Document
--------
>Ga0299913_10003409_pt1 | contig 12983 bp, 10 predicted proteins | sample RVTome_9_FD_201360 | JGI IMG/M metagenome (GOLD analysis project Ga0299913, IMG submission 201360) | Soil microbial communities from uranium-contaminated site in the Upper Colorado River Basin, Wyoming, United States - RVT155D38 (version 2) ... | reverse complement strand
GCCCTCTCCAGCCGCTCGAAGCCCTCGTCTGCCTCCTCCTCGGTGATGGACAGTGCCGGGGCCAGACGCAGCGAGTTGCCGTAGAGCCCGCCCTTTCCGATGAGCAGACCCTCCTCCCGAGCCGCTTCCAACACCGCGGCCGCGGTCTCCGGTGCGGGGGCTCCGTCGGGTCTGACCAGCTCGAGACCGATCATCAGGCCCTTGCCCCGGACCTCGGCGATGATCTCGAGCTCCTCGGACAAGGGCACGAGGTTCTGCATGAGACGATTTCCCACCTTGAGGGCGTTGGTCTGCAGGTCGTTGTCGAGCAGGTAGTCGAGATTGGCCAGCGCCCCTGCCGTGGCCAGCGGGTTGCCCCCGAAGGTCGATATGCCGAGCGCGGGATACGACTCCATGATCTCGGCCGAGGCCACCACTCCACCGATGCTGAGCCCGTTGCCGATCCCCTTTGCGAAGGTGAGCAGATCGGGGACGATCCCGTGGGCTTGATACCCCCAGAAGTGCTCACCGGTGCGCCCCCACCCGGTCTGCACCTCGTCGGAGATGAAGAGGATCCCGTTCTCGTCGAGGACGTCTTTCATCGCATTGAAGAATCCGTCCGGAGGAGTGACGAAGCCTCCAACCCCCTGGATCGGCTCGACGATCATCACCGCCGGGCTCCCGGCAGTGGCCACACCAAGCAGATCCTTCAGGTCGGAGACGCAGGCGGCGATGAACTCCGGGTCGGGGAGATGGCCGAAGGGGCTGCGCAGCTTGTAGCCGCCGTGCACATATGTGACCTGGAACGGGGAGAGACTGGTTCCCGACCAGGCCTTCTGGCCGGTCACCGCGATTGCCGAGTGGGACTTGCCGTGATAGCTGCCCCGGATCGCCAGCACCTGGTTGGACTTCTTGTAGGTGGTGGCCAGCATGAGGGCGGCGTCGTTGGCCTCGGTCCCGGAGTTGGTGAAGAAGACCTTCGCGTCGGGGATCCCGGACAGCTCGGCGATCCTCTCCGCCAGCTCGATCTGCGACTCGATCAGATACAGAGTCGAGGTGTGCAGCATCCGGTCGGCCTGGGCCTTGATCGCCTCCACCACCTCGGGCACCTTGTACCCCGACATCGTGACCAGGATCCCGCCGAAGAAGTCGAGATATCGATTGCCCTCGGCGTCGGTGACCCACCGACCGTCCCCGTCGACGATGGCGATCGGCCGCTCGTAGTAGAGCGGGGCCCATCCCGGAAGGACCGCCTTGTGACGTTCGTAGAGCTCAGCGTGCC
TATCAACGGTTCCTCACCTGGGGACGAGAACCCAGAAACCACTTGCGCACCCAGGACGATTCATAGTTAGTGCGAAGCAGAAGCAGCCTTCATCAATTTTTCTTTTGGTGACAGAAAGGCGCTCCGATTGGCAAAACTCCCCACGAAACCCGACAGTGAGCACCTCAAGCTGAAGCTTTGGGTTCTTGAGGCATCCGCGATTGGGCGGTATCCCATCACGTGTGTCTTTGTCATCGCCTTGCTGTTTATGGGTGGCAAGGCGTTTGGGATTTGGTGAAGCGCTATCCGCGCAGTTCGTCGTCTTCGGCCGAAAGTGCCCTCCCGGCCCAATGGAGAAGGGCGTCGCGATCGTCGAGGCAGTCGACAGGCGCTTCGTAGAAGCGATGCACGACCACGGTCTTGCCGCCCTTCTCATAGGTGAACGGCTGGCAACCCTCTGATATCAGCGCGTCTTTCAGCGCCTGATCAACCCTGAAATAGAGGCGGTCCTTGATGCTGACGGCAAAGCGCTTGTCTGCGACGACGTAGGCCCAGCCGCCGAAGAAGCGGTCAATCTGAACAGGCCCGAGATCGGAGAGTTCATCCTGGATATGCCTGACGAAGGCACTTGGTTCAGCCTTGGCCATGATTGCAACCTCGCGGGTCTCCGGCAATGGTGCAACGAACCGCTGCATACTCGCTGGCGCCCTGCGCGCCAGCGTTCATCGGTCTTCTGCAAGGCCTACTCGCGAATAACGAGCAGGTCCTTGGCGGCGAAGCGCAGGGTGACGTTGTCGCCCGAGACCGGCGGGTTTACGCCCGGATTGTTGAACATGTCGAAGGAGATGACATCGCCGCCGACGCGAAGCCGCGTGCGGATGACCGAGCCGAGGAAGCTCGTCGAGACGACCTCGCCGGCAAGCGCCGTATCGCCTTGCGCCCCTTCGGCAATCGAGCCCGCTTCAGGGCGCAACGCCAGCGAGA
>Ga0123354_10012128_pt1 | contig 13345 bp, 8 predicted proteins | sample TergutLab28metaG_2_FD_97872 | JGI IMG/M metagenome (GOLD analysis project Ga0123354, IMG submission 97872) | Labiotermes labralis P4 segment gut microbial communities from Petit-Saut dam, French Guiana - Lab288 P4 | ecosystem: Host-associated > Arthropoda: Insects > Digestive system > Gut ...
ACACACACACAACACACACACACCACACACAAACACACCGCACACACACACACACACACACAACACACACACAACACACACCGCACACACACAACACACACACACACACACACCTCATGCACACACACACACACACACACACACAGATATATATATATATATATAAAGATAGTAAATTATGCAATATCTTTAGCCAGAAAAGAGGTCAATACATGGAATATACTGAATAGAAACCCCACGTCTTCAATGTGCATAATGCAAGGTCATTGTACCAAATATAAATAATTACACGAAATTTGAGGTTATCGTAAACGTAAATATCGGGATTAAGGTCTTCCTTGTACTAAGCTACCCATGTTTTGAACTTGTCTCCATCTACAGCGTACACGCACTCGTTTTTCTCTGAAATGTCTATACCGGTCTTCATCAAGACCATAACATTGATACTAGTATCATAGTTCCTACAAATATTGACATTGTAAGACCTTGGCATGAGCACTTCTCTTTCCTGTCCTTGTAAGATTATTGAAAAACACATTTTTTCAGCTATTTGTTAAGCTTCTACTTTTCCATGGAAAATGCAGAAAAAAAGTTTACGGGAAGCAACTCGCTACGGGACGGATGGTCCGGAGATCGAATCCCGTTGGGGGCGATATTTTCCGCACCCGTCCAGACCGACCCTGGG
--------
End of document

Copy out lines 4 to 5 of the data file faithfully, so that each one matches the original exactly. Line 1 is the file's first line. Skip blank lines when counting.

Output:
>Ga0123354_10012128_pt1 | contig 13345 bp, 8 predicted proteins | sample TergutLab28metaG_2_FD_97872 | JGI IMG/M metagenome (GOLD analysis project Ga0123354, IMG submission 97872) | Labiotermes labralis P4 segment gut microbial communities from Petit-Saut dam, French Guiana - Lab288 P4 | ecosystem: Host-associated > Arthropoda: Insects > Digestive system > Gut ...
ACACACACACAACACACACACACCACACACAAACACACCGCACACACACACACACACACACAACACACACACAACACACACCGCACACACACAACACACACACACACACACACCTCATGCACACACACACACACACACACACACAGATATATATATATATATATAAAGATAGTAAATTATGCAATATCTTTAGCCAGAAAAGAGGTCAATACATGGAATATACTGAATAGAAACCCCACGTCTTCAATGTGCATAATGCAAGGTCATTGTACCAAATATAAATAATTACACGAAATTTGAGGTTATCGTAAACGTAAATATCGGGATTAAGGTCTTCCTTGTACTAAGCTACCCATGTTTTGAACTTGTCTCCATCTACAGCGTACACGCACTCGTTTTTCTCTGAAATGTCTATACCGGTCTTCATCAAGACCATAACATTGATACTAGTATCATAGTTCCTACAAATATTGACATTGTAAGACCTTGGCATGAGCACTTCTCTTTCCTGTCCTTGTAAGATTATTGAAAAACACATTTTTTCAGCTATTTGTTAAGCTTCTACTTTTCCATGGAAAATGCAGAAAAAAAGTTTACGGGAAGCAACTCGCTACGGGACGGATGGTCCGGAGATCGAATCCCGTTGGGGGCGATATTTTCCGCACCCGTCCAGACCGACCCTGGG